Wednesday night: I met this fit girl in the pub; we exchanged phone numbers. I wrote hers on a pack of silver Rizla cigarette papers. I don’t want to appear too keen – treat ‘em mean and all that, so I had an idea. There’s fifty papers in the packet. I’ve decided that if she hasn’t contacted me by the time I’ve used the last paper, I’ll give her a call. Thing is, the pack is just about full, and because I only smoke about ten a day, that’s an excruciating five days to wait.
I could cheat. I could smoke more; perhaps if I upped the stakes to twenty a day that would halve the time, or, if I offered the papers around, maybe when the guys are rolling spliffs – that would see them disappear in a night. I’m in a quandary. I always play these little games according to the rules, and the rules are quite clear – I have to wait until I’ve used all the papers in a legitimate way, and for the purposes of this game, the legitimate way is to carry on as usual and smoke the ten a day.
Oh my god, I’ve just remembered, I’m in the middle of another little game, I’ve promised myself I’ll stop smoking by tea-time on Thursday. I’m stuffed.
Thursday morning: It’s OK; I’ll probably fail in my attempt to give up smoking anyway. I haven’t succeeded yet and I’ve tried often enough. But, I’ve got to try; otherwise it wouldn’t be playing the game. I feel better now.
Thursday night: Ten o’clock. I came home early from the pub. I haven’t smoked since teatime, but I’ve got no cigarette papers left. Thing is, there are rules to these games. One of the rules is that any new game overrides the rules of any old game, as long as it’s a spontaneous new game, suggested by someone else.
We played that game in the pub, the one where somebody writes the name of a famous person on a Rizla and sticks it on your forehead. Then you have to guess who you are. I didn’t volunteer the papers; it was Martyn who asked for them, he knows I smoke roll-ups.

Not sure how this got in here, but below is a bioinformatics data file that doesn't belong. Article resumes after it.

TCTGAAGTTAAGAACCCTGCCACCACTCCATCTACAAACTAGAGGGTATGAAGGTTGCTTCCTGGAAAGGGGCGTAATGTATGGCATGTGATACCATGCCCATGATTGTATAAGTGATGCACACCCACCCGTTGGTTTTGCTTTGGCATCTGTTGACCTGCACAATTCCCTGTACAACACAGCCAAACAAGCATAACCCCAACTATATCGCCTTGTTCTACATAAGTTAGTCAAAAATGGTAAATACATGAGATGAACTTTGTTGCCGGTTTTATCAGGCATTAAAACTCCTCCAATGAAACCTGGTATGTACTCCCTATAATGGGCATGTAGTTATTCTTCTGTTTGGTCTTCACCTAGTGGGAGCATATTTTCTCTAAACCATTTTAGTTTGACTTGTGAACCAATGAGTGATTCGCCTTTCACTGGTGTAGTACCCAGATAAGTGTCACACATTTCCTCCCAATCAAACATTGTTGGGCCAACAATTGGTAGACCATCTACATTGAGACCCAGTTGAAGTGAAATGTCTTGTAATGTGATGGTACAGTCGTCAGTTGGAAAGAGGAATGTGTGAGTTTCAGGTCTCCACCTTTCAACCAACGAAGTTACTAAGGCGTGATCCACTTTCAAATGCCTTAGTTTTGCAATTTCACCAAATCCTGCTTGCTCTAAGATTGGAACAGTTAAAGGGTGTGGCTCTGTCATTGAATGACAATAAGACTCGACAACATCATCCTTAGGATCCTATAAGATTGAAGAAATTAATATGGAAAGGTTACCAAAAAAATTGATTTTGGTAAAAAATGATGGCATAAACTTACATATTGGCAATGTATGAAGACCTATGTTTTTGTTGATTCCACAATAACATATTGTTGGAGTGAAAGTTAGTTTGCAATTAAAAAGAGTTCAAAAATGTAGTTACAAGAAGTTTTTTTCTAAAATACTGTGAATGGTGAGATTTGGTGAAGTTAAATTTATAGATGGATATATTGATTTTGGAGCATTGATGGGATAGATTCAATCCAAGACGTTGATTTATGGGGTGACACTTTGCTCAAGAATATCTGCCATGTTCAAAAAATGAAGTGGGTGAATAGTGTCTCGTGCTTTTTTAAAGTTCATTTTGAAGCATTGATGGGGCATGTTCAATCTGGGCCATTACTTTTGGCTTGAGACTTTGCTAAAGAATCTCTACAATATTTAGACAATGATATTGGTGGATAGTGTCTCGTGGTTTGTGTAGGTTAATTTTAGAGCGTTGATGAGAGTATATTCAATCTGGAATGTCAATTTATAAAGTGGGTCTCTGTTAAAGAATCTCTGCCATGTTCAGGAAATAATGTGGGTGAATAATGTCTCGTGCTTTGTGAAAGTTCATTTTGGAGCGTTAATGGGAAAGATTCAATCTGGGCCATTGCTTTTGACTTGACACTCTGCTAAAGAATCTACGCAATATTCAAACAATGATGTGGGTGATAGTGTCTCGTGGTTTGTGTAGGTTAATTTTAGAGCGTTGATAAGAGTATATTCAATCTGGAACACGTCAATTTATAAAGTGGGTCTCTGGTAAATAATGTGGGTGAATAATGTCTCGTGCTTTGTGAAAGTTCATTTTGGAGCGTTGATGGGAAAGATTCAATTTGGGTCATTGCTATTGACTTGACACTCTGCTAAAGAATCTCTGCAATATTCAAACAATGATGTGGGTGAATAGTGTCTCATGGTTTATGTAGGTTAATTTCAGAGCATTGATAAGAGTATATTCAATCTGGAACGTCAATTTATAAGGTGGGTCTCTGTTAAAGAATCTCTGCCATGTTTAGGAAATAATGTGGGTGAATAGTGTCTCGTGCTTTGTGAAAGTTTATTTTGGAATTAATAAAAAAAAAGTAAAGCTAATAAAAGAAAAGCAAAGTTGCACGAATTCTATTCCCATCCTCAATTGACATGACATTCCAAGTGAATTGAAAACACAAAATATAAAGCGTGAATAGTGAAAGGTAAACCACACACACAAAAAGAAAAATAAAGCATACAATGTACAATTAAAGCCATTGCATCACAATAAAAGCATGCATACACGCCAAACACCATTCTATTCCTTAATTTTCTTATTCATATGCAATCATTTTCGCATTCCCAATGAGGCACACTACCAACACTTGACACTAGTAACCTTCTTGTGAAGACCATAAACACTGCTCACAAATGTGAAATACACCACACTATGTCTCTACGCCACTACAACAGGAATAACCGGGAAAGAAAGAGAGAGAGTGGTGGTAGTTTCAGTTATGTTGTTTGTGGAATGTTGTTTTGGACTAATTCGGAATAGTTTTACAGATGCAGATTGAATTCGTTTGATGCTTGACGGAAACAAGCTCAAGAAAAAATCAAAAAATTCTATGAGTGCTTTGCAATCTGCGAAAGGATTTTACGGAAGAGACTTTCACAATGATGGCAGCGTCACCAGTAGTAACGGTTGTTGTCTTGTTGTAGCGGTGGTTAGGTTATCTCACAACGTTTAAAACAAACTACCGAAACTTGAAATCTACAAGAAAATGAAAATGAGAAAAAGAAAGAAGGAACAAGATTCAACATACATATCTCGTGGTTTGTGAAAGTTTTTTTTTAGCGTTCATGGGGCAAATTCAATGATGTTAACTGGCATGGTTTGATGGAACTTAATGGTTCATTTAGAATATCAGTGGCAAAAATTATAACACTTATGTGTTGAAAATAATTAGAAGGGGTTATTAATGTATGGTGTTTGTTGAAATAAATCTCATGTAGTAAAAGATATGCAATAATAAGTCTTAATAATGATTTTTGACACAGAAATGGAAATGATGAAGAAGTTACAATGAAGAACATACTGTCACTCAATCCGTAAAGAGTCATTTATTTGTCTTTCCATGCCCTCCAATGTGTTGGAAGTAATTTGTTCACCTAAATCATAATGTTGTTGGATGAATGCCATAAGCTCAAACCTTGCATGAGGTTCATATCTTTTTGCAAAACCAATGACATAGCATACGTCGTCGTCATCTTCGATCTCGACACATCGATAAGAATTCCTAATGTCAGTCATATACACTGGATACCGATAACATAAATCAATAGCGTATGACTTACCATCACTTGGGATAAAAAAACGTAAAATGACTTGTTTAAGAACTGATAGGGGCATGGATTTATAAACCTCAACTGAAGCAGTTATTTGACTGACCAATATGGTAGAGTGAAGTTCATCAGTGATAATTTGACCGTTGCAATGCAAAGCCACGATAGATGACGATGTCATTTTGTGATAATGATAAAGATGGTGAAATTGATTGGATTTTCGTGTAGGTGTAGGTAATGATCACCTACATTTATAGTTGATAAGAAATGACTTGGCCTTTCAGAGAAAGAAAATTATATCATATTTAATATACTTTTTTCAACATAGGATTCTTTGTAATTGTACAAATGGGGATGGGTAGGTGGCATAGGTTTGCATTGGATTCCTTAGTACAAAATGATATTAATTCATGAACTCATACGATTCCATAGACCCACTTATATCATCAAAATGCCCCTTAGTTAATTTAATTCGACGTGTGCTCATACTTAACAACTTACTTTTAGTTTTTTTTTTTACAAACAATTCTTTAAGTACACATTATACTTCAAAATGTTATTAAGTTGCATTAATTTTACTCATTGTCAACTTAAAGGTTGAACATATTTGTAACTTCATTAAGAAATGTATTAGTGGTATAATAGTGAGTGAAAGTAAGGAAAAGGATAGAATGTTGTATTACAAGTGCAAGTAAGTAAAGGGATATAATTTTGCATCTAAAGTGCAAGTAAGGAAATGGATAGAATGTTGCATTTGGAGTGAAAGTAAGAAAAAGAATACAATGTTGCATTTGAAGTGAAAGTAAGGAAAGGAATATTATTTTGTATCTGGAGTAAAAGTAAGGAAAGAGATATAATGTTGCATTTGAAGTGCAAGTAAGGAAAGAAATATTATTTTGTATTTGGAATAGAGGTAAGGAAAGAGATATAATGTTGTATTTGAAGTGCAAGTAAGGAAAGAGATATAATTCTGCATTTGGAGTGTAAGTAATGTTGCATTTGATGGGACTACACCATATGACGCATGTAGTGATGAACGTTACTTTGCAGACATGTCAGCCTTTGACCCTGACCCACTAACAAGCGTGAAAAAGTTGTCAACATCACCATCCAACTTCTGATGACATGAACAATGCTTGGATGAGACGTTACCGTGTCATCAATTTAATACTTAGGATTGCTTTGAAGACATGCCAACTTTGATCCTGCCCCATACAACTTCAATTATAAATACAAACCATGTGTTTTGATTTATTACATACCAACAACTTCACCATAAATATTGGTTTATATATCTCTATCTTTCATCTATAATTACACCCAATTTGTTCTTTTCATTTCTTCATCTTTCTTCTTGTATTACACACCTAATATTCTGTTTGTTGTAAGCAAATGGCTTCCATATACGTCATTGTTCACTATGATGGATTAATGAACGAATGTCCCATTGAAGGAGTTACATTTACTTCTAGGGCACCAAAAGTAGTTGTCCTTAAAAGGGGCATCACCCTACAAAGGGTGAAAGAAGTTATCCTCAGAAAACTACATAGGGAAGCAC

It didn’t take long for the papers to run out. I was Freddie Mercury at first; I didn’t get it for ages; that was fun, but I’m not gay or even bisexual. Then Martyn went into a sulk because I made him Pavarotti; he can’t sing, but he is a bit tubby.
Friday morning: Even though it would have been within the rules it felt like cheating so I didn’t phone her. I haven’t bothered going to work either. I get like that some days; I hate work, it’s a boring, pointless thing to do with your time. I suppose it’s all right if you love your job, or if you’d be dead lonely otherwise, but it’s not for me.
Martyn loves work. He only lives a twenty minute walk away from the park where he works as a groundsman. He doesn’t seem to regard it as work at all, it’s more like a place he goes to warm himself up for the pub in the night, that’s a twenty minute walk in the other direction, he’s got it sussed all right.
Gary now, another one of the guys in the pub, doesn’t believe in work at all. He says there’s too much work in the world, everyone zooming about, creating greenhouse gases, destroying the planet. He thinks he’s doing us all a favour by not working, helping to save the world. Thing is, he’s always broke, always on the scrounge.
Friday night: It’s late, gone midnight. No pub tonight. Gary and Martyn came round for a few spliffs and a couple of beers. We had a laugh, even when Gary and Martyn argued about work. Then Gary pointed out that it was him who supplied all the weed. That’s one thing Gary does well, grow his own organic Welsh skunk. We all fell about laughing then, as you do. I’m knackered.
Saturday afternoon: I’ll have to phone her soon.
Saturday evening: I’m buggered. I wasted an hour searching for the Rizla packet. Some silly sod must have used it to make roaches for the spliffs last night, and the leftovers have been flushed. I don’t know if I care anymore though; but if she phones me first I’ll have to go out with her, that’s another rule.
I wish I could be like Martyn, or even Gary; they’ve both got it sussed in their own way. Me, I don’t know what I want. I don’t suppose she’ll phone now, probably thinks I’m a little shit. I think I’ll go to the pub. Gary and Martyn will have to meet me there if I phone them, that’s another one of our games.
Saturday, late night: I had a long chat with Martyn in the pub. Gary didn’t turn up, probably too stoned or something, he’s always breaking the rules. Martyn’s really cool; he’s got something special about him. He’s just simply alive; he shines like he’s lit up inside.
Sunday afternoon: Martyn’s dead. Gary phoned. Martyn was on his way home from the pub and some fucking joy-rider smeared him all over a bus-shelter. Gutted.
Sunday night: She phoned me. I couldn’t be bothered. She wasn’t that fit anyway.
Fuck the rules.
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